“Price is what you pay and value is what you get.” (Warren Buffett)
Selling A Restaurant in South Florida
Restaurants are bought and sold in South Florida all the time. Other than salons, they are by far the most popular type of business ‘listing’ that one sees in the marketplace of businesses for sale. Only hire an expert business broker for the sale of your restaurant. An experienced business broker will anticipate a buyer’s questions and concerns, and ultimately get you as the seller the best price possible.
Avoid Underpricing or Overpricing Your Restaurant for Sale
There are many overpriced restaurants on the market by misinformed sellers (and brokers). These restaurant listings are a waste of a serious seller’s time because no serious buyers will be interested. In general, small restaurants sell for a multiple of 1.5 to 3 times the adjusted owner benefit (or true economic profits derived by the owner) and the goal should be to get the best possible price possible. Restaurant chains may sell for higher multiples because there is more earnings power and leverage. The key is to price the restaurant correctly when it initially appears on the market.
Factors Determining Restaurants Valuations:
- Longevity and past track record of success for the restaurant
- The rent and lease terms of the restaurant.
- Level of the owner’s involvement in the success of the restaurant.
Historical Financials of Restaurant Sales in South Florida
The first key factor to consider when evaluating the value of a restaurant is its track record of success. The historical financials such as profit and loss reports or tax returns will be of paramount importance. Has the restaurant been consistently turning out healthy free cash flow? Has sales and profits been on an upward path lately? With restaurants, troublesome times can snowball into larger and more sustained problems, so a careful consideration must be given to the financial history.
Capital Expenditures of Restaurant Sales in South Florida
Moreover, looking at the financials can show whether the restaurant had to incur large capital expenditures. This usually means that more capital expenditures (such as for remodeling the dining room or kitchen renovations) can be expected in the future. The depreciation (which expenses a portion of capital expenditures over time) of a restaurant is added back as a non-cash charge when computing the adjusted owner benefit of a restaurant. But if further capital expenditures will be necessary in the future, then most buyers will deduct a portion of these costs as depreciation when calculating their future owner benefit.
Rent and Lease of Restaurant Critical to Restaurant Sales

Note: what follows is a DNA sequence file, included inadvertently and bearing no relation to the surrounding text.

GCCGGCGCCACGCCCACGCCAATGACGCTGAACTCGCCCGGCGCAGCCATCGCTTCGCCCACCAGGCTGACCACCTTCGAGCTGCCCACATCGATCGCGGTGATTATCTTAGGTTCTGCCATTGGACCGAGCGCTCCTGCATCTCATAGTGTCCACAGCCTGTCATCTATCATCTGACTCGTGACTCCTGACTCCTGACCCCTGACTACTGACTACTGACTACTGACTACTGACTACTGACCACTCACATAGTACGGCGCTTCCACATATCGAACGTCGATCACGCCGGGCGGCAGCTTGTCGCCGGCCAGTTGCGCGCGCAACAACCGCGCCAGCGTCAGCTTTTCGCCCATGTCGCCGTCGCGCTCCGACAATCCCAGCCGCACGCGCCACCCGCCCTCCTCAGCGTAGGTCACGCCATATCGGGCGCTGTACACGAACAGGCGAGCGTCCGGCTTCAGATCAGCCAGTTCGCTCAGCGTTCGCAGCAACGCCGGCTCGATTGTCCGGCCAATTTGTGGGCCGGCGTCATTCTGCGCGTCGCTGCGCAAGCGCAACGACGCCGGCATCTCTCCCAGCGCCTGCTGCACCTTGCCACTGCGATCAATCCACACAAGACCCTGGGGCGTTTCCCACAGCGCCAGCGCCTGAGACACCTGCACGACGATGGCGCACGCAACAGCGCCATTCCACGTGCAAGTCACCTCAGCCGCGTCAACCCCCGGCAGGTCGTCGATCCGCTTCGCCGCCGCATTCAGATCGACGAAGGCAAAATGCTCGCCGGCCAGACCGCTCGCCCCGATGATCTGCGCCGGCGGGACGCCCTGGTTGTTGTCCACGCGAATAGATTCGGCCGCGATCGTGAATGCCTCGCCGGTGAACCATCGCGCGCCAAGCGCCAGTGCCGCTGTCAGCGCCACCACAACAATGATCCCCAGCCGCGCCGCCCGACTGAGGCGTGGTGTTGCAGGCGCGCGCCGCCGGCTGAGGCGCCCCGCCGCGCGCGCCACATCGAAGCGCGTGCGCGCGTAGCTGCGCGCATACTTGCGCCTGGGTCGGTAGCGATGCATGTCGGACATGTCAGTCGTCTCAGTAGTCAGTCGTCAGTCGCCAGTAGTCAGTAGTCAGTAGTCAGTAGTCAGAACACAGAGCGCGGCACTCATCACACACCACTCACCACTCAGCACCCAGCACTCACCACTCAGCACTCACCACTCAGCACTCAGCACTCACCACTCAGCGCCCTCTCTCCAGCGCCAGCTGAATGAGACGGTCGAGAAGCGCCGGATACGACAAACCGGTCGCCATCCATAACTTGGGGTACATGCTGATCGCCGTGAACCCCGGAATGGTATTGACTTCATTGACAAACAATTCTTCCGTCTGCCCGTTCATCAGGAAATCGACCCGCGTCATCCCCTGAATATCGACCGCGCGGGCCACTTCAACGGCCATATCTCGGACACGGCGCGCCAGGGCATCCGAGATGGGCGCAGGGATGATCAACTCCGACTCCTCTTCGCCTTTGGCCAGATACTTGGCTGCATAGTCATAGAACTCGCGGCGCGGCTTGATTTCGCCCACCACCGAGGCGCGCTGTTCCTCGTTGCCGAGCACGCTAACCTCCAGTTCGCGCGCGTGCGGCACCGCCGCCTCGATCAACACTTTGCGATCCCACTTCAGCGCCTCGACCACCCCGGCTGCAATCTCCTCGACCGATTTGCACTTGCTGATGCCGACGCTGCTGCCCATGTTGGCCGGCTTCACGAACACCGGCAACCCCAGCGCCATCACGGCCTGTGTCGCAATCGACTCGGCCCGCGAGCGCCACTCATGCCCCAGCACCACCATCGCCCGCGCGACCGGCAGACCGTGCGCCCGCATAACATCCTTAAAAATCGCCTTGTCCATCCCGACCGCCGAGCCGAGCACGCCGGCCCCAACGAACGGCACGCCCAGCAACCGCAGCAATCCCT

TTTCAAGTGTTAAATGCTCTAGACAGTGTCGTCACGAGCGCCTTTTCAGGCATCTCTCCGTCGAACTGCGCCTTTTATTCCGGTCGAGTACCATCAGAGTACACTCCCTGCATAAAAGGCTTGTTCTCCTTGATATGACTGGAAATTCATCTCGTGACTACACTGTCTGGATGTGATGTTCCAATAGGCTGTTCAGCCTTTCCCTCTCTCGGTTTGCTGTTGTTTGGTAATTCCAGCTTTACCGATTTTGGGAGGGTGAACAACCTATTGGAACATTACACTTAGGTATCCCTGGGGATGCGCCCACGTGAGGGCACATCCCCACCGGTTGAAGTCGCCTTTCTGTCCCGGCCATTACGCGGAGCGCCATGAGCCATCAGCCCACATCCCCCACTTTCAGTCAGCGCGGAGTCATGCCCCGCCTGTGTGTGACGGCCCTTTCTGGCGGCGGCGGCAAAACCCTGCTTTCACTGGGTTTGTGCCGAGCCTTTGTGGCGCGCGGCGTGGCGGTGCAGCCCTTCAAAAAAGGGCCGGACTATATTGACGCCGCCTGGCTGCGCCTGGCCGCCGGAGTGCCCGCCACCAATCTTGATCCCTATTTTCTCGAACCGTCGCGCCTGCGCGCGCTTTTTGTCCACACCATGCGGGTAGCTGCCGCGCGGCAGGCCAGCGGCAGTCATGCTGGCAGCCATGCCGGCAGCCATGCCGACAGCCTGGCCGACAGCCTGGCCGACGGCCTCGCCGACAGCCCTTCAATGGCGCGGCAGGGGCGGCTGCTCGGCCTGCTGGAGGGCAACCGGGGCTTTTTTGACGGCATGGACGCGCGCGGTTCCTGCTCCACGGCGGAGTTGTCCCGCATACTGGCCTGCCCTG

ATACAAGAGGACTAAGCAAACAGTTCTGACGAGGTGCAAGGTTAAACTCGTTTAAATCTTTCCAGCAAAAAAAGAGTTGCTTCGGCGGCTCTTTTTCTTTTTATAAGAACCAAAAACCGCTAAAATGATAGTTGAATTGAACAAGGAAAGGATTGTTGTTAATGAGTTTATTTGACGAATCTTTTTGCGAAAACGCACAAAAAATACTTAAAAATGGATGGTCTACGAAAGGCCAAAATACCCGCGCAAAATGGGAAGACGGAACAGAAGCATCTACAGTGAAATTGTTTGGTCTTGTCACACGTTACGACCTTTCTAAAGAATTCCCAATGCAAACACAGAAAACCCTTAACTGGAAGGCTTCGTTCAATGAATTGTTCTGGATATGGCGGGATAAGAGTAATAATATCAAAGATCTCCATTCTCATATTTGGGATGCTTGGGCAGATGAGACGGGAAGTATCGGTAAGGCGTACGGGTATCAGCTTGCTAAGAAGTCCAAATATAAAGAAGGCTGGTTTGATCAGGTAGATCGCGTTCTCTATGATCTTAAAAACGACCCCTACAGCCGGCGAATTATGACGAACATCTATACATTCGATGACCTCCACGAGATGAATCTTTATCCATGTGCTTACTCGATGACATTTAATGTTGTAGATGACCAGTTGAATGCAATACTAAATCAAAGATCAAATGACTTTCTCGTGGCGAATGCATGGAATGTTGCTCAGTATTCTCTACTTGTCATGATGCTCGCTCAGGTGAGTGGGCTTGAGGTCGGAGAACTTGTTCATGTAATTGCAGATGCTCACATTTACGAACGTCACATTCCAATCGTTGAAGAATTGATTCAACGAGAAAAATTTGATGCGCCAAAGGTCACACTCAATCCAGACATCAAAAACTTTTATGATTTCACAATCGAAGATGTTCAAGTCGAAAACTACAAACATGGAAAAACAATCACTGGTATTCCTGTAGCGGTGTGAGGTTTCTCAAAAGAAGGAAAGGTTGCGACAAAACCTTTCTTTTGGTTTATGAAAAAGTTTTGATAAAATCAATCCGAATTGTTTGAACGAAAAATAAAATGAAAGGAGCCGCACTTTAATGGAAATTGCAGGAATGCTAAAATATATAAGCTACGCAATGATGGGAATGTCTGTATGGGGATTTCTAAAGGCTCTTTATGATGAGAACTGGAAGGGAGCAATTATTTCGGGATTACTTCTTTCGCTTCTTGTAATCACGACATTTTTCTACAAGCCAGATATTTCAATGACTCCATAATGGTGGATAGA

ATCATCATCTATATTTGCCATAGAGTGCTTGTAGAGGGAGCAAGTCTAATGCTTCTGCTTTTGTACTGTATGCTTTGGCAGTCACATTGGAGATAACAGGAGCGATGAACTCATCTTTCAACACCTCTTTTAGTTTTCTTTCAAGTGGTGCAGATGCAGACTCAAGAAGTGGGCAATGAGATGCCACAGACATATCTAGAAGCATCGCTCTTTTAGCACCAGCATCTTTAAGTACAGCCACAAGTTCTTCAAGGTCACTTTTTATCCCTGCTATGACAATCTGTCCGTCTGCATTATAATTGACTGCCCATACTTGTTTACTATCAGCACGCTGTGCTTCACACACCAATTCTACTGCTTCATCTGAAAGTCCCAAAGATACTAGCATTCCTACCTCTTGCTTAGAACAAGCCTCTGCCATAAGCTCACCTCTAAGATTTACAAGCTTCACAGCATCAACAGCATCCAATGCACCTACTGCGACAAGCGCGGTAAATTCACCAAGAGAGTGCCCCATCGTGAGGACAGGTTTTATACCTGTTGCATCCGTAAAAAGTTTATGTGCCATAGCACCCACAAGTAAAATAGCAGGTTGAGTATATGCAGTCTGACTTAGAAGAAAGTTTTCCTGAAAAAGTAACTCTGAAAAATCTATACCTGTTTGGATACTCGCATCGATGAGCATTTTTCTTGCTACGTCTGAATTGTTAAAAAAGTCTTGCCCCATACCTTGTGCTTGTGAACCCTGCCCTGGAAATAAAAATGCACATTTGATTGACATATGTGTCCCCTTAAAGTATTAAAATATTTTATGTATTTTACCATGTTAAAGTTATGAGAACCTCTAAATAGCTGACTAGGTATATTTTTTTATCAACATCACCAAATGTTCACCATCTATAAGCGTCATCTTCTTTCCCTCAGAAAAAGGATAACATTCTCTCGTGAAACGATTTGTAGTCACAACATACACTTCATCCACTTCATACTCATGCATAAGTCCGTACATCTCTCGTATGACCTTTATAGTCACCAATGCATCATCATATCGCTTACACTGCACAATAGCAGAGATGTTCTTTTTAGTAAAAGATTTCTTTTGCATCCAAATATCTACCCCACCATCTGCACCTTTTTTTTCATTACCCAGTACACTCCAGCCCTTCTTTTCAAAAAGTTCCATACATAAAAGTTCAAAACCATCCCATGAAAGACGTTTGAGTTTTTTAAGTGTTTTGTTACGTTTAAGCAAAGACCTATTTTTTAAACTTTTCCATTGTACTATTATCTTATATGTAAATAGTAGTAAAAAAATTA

A general rule of thumb for most restaurants is that the total rent (including CAM and, if applicable, property taxes) should be less than 10 percent of total sales. If it is above this amount, then the restaurant will have a hard time turning a profit. This is because most restaurants also spend, on average, about 33% of sales on the cost of goods sold (such as food and beverage) and spend another 33% (on average) on payroll. So if rent is 10 percent of sales that means your left with 24% operating margins after rent, COGS, and payroll. This is not a lot of room for error, and there are many other expenses associated with running a restaurant!
A Long Term Lease Very Important to Most Purchases of Restaurants
The leasehold rights of a restaurant is the right to occupy commercially leased property for a specified period of time. Many buyers will want a long term lease to ensure they have plenty of time to reap the rewards from their investment. They also will want legal assurances in the form of a long term lease that they will not be thrown out by the current landlord (or a subsequent landlord). Having about 4-5 years left on a restaurant lease is a minimum requirement for many buyers.
Level of Owner Involvement A Big Factor In Restaurant Sales
- Lastly, the level of the owner’s involvement in the restaurant greatly affects the restaurant’s valuation.
- The more ‘owner-absentee’ that a restaurant is (with little or no day to day involvement from the owner) than the higher the restaurant’s valuation when it comes time to sell.
- For example, many owner-operators of pizzerias stand next to the ovens for up to 80 or more hours per week.
- Many buyers will not want to put forth the same level of work, or simply can not do so.
- They must then pay for extra salary for employees who will replace the owner’s productivity.
- This situation generally results in a lower valuation on such restaurants.
- Conversely, if the owner-operator has created a restaurant where he or she only has to generally oversee the operations, pay the bills, and has proven management in place, then the valuation will be much higher.
Owner is the Chef
Another not so uncommon situation in restaurant sales is where the owner works as the main chef. The recipes of the restaurant are always transferred to the buyer as part of the intangible assets, but some owner-chefs are so talented and unique that they are virtually irreplaceable. Here, the restaurant is usually sold to other chefs or restauranteurs who are confident enough that their menu will be received warmly by the customers. Thee valuation of the sale is lower because, in essence, what is the seller really selling? The seller can’t sell his or her own skills because those skills will not remain with the buyer! In general, buyers of restaurants will pay more of a premium where the owner-operator is more hands-off and non-critical to the success of the restaurant.
A high valuation for restaurant sales is predicated upon healthy profits, a track record of success, reasonable rent relative to sales, and a situation where new ownership can continue the success. This makes for a successful restaurant sale!
Give Martin at Five Star Business Brokers of Palm Beach County a call today for a free evaluation for your restaurant.